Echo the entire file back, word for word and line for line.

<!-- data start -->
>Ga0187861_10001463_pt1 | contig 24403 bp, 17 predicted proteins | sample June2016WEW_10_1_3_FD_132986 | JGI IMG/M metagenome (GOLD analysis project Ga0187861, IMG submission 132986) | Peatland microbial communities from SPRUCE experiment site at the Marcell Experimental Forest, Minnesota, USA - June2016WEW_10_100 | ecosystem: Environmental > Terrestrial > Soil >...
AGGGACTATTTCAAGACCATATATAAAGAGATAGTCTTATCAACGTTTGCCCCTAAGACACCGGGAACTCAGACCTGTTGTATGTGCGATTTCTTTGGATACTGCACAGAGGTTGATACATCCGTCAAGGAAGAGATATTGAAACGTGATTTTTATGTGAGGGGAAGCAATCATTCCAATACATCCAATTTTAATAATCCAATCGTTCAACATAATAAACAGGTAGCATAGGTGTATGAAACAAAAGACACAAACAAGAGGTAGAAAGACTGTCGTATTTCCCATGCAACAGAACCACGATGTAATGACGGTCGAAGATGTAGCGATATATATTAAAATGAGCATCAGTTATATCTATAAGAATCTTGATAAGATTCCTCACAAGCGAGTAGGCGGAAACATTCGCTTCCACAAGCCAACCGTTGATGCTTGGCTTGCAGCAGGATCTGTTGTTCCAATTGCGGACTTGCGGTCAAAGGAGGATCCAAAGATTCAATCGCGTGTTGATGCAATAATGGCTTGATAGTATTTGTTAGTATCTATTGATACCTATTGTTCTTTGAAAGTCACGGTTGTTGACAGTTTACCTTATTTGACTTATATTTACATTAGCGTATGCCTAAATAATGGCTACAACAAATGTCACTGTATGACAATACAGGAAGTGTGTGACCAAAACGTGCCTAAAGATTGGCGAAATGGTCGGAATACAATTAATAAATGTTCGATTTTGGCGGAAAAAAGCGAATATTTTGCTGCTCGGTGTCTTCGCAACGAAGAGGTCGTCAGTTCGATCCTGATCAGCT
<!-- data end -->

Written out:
>Ga0187861_10001463_pt1 | contig 24403 bp, 17 predicted proteins | sample June2016WEW_10_1_3_FD_132986 | JGI IMG/M metagenome (GOLD analysis project Ga0187861, IMG submission 132986) | Peatland microbial communities from SPRUCE experiment site at the Marcell Experimental Forest, Minnesota, USA - June2016WEW_10_100 | ecosystem: Environmental > Terrestrial > Soil >...
AGGGACTATTTCAAGACCATATATAAAGAGATAGTCTTATCAACGTTTGCCCCTAAGACACCGGGAACTCAGACCTGTTGTATGTGCGATTTCTTTGGATACTGCACAGAGGTTGATACATCCGTCAAGGAAGAGATATTGAAACGTGATTTTTATGTGAGGGGAAGCAATCATTCCAATACATCCAATTTTAATAATCCAATCGTTCAACATAATAAACAGGTAGCATAGGTGTATGAAACAAAAGACACAAACAAGAGGTAGAAAGACTGTCGTATTTCCCATGCAACAGAACCACGATGTAATGACGGTCGAAGATGTAGCGATATATATTAAAATGAGCATCAGTTATATCTATAAGAATCTTGATAAGATTCCTCACAAGCGAGTAGGCGGAAACATTCGCTTCCACAAGCCAACCGTTGATGCTTGGCTTGCAGCAGGATCTGTTGTTCCAATTGCGGACTTGCGGTCAAAGGAGGATCCAAAGATTCAATCGCGTGTTGATGCAATAATGGCTTGATAGTATTTGTTAGTATCTATTGATACCTATTGTTCTTTGAAAGTCACGGTTGTTGACAGTTTACCTTATTTGACTTATATTTACATTAGCGTATGCCTAAATAATGGCTACAACAAATGTCACTGTATGACAATACAGGAAGTGTGTGACCAAAACGTGCCTAAAGATTGGCGAAATGGTCGGAATACAATTAATAAATGTTCGATTTTGGCGGAAAAAAGCGAATATTTTGCTGCTCGGTGTCTTCGCAACGAAGAGGTCGTCAGTTCGATCCTGATCAGCT